“Remember the Sabbath Day and Keep it Holy”
The fourth commandment, the command to keep the Sabbath day, is a threefold gift to us from God. Sabbath is a gift of refreshment from the weariness of life, and a gift of liberation from the taskmaster of busyness, and a gift of connection with God.
A gift of refreshment: Gary Yates points out that the most notorious technological accidents happened because of exhaustion. “When the USS Vincennes shot down an Iranian A300 airbus killing all 290 people aboard, fatigue-stressed operators in the high tech Combat Information Center on the carrier misinterpreted radar data and repeatedly told their captain that the jet was descending as if to attack when in fact the airliner remained on a normal flight path. In the Challenger space shuttle disaster, key NASA officials made the ill-fated decision to go ahead with the launch after working twenty hours straight and getting only two to three hours of sleep the night before. Their error in judgment cost the lives of seven astronauts and nearly killed the U.S. space program. We ignore our need for rest and renewal at the peril of others and ourselves.
Warren Wiersbe remarks, “The ability to calm your soul and wait before God is one of the most difficult things in the Christian life. Our old nature is restless…the world around us is frantically in a hurry. But a restless heart usually leads to a reckless life.”
God designed us in such a way that we operate on full capacity only when we get consistent rest. When the command for Sabbath is presented in Exodus 20, the focus is on our nature as created beings and our need for rest: “For in six days the Lord made heaven and earth, the sea, and all that is in them, but rested the seventh day; therefore the Lord blessed the sabbath day and consecrated it.”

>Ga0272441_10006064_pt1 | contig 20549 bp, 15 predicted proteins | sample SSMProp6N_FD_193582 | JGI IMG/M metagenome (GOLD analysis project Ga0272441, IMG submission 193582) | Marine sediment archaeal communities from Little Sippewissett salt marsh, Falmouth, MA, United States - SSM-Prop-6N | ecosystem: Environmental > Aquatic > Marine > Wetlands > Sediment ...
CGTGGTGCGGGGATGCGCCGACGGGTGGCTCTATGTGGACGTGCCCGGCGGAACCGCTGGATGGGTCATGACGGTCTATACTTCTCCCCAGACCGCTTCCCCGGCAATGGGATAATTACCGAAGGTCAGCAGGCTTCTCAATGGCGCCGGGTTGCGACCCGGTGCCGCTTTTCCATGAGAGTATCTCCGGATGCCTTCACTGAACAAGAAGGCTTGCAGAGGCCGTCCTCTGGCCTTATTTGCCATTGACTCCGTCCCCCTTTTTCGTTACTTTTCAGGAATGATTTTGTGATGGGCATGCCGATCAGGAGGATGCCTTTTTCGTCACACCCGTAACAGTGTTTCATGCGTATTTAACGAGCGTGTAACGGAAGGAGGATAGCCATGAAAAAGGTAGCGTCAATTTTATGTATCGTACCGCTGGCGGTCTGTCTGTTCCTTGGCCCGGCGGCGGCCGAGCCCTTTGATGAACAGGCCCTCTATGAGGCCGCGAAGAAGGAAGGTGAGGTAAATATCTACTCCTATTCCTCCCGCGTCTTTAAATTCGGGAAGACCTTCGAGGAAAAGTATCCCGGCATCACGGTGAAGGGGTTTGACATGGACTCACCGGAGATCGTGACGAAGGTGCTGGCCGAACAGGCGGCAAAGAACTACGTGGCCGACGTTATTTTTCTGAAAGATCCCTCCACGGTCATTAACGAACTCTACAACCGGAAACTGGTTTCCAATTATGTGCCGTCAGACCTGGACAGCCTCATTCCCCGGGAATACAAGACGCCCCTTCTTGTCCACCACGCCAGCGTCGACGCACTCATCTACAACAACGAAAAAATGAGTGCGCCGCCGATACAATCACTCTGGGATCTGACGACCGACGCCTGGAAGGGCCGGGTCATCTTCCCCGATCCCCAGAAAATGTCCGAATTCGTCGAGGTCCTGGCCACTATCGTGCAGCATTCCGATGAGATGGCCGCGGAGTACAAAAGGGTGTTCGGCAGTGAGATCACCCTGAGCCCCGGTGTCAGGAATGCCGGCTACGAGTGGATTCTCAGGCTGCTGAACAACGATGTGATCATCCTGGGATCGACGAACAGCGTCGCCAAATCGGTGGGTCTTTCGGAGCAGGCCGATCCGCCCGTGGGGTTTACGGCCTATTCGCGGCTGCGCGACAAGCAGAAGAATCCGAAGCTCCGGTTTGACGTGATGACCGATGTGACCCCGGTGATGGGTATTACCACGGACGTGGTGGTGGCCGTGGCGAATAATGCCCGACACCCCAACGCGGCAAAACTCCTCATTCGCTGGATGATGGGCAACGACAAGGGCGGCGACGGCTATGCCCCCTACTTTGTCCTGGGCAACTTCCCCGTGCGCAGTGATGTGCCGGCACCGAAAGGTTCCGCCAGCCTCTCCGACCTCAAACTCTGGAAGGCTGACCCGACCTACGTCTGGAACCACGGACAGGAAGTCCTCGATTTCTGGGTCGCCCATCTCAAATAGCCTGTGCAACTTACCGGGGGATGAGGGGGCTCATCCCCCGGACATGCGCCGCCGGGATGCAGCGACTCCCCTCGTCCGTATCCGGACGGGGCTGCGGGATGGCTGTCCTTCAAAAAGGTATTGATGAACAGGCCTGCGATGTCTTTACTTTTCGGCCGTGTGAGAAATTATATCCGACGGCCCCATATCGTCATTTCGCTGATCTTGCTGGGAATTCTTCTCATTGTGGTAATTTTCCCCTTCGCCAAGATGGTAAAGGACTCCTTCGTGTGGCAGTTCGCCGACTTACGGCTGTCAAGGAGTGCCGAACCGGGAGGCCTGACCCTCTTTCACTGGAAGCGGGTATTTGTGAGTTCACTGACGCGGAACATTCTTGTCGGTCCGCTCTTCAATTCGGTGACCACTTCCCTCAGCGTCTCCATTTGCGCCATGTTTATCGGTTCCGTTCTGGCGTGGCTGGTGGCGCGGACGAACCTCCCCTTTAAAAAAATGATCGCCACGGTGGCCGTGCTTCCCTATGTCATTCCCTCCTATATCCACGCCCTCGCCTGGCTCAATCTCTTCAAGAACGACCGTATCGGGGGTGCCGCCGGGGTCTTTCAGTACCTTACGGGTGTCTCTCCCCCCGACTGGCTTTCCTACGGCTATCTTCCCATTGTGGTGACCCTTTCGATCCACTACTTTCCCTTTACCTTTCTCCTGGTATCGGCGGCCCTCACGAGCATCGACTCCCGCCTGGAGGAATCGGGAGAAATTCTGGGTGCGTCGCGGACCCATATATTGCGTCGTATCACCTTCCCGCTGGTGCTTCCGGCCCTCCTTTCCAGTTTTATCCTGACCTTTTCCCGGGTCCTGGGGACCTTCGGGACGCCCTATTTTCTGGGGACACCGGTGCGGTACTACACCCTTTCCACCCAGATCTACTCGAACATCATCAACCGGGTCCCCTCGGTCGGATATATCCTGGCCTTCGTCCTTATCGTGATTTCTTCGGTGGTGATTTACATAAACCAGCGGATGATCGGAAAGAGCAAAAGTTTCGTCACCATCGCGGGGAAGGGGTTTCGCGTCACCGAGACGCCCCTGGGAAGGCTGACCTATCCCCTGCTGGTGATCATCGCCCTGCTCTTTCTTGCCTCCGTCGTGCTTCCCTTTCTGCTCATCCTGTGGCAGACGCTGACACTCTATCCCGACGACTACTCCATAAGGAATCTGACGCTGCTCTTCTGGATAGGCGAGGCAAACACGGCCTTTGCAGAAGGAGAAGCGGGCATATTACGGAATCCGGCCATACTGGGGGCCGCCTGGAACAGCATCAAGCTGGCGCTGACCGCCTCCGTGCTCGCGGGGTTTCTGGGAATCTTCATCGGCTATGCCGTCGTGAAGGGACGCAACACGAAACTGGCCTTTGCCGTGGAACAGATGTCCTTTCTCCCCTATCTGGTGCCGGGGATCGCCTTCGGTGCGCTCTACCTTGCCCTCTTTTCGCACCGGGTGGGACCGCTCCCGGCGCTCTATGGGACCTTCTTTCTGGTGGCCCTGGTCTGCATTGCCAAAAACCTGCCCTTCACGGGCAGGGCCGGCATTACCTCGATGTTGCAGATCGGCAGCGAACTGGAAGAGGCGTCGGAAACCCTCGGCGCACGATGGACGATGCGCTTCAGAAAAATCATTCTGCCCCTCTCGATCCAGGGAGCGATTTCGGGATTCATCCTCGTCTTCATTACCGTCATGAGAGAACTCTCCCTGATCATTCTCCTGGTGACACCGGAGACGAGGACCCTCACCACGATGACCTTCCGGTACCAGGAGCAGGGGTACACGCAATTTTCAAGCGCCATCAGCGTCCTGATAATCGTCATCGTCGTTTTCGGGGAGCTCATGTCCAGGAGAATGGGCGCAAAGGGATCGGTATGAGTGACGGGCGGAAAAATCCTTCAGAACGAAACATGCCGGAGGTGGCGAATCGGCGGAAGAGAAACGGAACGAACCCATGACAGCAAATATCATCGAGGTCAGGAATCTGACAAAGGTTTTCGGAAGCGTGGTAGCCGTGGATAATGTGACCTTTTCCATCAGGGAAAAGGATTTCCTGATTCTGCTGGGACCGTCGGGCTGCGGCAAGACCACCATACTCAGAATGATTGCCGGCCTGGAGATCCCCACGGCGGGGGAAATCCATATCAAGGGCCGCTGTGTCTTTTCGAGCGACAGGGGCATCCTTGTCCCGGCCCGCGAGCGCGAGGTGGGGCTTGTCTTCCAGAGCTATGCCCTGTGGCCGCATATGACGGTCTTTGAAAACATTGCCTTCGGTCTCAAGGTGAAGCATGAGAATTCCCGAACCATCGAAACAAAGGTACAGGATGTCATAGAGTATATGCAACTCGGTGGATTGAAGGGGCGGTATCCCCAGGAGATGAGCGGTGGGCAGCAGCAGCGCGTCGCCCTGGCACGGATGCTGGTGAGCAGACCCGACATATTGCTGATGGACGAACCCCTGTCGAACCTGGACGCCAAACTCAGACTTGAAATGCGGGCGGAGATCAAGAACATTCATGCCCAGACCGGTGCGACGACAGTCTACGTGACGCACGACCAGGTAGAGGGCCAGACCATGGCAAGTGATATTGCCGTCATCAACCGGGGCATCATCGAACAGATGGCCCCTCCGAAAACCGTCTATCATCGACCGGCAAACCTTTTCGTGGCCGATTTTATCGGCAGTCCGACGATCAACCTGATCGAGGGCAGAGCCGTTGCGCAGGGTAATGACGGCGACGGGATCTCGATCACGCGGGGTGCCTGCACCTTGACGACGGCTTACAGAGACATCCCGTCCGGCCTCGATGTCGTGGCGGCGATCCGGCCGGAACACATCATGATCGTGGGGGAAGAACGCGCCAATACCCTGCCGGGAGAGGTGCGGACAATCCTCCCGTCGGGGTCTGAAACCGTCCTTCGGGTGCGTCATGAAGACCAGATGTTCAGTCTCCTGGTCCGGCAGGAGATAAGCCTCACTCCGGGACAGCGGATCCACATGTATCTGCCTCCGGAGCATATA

A gift of liberation: When the command for Sabbath is presented in Deuteronomy 5, the emphasis is on liberation: “Remember that you were a slave in the land of Egypt, and the Lord your God brought you out from there with a mighty hand and an outstretched arm; therefore the Lord your God commanded you to keep the Sabbath day.”
Mark Buchanan suggests that this command is like God saying to the Jewish people, “There was once a day you were denied any choice in this matter. Rest? Work? There was no option. The choice was made for you, day in, and day out. The point was reinforced with bullwhips, in case you missed it or were the least inclined to ignore it. The point was, you worked. Period. Rest was for other people. Rest was for Pharaoh. But Pharaoh couldn’t rest if you didn’t work—he had such overlarge ambitions, so many things he wanted to accomplish, so many tall, pointy monuments he wanted to be remember by—somebody had to do it. That somebody, that nobody, was you. And to make sure you did it, and didn’t ever, ever, ever slack off, he placed taskmasters over you.”
And Buchanan suggests that when we are so driven by busyness that we fail to incorporate rest into our lives it is as though we are “living as though the taskmasters still glower, ever ready to thrash us for the smallest sign of slowing down. It is to strive and toil as though we have no choice, as if we’ll be punished otherwise. To refuse Sabath is in effect to spurn the gift of freedom. It is to resume willingly what we once cried out for God to deliver us from. It is choosing what once we shunned. Slaves don’t rest. Slaves can’t rest. Slaves, by definition, have no freedom to rest. Rest, it turns out is a condition of liberty. God calls us to live in the freedom that he won for us with his own outstretched arm.” (The Rest of God, p. 89 & 90)
A gift of connection: One of the most common words for “worship” in the Hebrew Bible is the word yadah. Literally, yadah means to “throw the hand” or to “extend the hand.” My favorite image of yadah is when my daughter was a little girl, and she would lift up her arms in front of me and beg, “Pick me up.” It delighted me to pick her up and to hold her close to my heart.
Sabbath is God’s gift to us of yadah. Sabbath provides us the opportunity to throw up our arms before God and to cry out, “Pick me up and hold me close to your heart.” Sabbath is the opportunity for intimate connection with God.
I love this!! Therese
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